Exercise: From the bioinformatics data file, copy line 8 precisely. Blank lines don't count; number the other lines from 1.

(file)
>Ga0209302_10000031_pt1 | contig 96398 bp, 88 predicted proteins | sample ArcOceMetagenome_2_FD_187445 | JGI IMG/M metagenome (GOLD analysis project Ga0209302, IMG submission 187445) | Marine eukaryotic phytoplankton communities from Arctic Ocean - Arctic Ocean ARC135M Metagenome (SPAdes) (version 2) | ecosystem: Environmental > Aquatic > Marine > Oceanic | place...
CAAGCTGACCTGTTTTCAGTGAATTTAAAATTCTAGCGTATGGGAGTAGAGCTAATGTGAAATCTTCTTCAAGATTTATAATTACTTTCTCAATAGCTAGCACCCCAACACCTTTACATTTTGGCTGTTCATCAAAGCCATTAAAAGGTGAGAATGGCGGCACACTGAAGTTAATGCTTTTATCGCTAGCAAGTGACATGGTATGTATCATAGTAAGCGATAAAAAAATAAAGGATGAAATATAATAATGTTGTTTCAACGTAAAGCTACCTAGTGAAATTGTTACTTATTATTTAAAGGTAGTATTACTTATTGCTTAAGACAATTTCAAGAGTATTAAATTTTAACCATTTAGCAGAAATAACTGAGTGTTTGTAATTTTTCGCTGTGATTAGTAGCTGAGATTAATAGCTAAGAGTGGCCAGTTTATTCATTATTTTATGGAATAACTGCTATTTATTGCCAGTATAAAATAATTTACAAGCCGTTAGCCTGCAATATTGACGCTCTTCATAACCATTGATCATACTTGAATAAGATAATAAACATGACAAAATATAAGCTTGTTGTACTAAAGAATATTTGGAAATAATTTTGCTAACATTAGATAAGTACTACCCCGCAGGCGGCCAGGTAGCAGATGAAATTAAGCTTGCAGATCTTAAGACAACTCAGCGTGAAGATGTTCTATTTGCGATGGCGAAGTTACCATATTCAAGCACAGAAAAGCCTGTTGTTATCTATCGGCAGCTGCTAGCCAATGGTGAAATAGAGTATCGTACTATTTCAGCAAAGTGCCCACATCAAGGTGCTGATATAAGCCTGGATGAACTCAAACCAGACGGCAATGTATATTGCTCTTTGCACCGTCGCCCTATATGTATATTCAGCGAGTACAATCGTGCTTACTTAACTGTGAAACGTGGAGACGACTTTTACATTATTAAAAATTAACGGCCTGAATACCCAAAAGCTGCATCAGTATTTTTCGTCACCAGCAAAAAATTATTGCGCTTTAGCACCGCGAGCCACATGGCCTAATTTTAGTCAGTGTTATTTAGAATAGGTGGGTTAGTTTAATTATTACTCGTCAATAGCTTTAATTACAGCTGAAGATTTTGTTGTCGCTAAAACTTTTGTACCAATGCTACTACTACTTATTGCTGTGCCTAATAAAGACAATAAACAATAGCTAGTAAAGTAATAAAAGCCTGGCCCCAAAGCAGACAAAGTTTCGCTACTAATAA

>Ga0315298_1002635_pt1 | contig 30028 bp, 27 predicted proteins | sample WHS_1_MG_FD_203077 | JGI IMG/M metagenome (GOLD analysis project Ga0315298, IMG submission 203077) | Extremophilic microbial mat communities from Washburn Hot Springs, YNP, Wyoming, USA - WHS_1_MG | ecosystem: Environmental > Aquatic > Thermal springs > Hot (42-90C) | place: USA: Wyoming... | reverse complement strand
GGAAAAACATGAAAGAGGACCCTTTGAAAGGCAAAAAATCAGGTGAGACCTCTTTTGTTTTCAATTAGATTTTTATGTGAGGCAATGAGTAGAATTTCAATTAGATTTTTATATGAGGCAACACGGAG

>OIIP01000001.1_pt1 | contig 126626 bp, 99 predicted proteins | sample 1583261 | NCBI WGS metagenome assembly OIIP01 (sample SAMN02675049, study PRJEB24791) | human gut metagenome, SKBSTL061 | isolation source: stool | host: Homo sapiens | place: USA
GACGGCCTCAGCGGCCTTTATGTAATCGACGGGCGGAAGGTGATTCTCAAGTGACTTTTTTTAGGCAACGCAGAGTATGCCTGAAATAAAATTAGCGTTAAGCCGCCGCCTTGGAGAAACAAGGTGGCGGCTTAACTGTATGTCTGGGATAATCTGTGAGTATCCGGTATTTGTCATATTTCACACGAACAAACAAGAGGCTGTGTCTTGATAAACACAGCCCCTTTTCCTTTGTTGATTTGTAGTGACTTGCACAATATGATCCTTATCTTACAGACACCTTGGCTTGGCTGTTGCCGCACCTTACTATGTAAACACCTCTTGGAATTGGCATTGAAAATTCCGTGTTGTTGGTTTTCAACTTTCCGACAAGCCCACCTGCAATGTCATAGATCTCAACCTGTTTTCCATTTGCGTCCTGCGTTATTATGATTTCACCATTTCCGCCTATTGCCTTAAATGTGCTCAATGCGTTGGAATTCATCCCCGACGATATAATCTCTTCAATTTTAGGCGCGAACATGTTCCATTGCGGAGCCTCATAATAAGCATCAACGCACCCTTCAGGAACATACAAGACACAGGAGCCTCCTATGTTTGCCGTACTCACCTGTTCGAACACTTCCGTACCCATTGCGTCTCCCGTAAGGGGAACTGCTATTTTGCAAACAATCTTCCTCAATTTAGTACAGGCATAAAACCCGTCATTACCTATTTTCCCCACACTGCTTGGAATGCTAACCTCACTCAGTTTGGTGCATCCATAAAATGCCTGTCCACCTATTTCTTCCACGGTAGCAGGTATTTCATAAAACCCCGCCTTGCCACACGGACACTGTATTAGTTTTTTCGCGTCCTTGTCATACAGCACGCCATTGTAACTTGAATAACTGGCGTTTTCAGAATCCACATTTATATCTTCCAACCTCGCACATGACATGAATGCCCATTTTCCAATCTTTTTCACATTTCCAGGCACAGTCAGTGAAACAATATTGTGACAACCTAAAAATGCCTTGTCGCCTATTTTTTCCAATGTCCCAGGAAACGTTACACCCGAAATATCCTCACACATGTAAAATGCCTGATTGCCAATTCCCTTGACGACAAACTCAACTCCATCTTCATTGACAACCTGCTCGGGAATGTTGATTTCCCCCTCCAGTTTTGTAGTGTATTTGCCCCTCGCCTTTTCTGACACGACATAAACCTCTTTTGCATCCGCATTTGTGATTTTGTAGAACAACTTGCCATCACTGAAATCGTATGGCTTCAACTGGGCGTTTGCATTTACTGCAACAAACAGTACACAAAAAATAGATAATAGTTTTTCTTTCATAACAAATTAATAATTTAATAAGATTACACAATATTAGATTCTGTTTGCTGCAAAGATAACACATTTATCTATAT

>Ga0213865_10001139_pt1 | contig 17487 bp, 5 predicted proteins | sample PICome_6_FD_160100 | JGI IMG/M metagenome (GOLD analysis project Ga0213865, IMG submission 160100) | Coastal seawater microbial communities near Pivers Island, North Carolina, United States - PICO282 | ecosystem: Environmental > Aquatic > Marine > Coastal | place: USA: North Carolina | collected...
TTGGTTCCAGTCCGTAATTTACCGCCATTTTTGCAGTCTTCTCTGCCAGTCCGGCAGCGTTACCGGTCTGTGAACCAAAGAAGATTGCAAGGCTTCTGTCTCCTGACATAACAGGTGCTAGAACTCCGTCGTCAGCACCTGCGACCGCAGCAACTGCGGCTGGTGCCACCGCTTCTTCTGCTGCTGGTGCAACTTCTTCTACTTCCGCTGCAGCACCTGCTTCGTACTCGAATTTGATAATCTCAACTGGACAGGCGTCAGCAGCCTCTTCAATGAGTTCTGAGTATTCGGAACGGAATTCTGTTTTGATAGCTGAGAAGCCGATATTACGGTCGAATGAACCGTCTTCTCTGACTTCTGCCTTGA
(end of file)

TTGGTTCCAGTCCGTAATTTACCGCCATTTTTGCAGTCTTCTCTGCCAGTCCGGCAGCGTTACCGGTCTGTGAACCAAAGAAGATTGCAAGGCTTCTGTCTCCTGACATAACAGGTGCTAGAACTCCGTCGTCAGCACCTGCGACCGCAGCAACTGCGGCTGGTGCCACCGCTTCTTCTGCTGCTGGTGCAACTTCTTCTACTTCCGCTGCAGCACCTGCTTCGTACTCGAATTTGATAATCTCAACTGGACAGGCGTCAGCAGCCTCTTCAATGAGTTCTGAGTATTCGGAACGGAATTCTGTTTTGATAGCTGAGAAGCCGATATTACGGTCGAATGAACCGTCTTCTCTGACTTCTGCCTTGA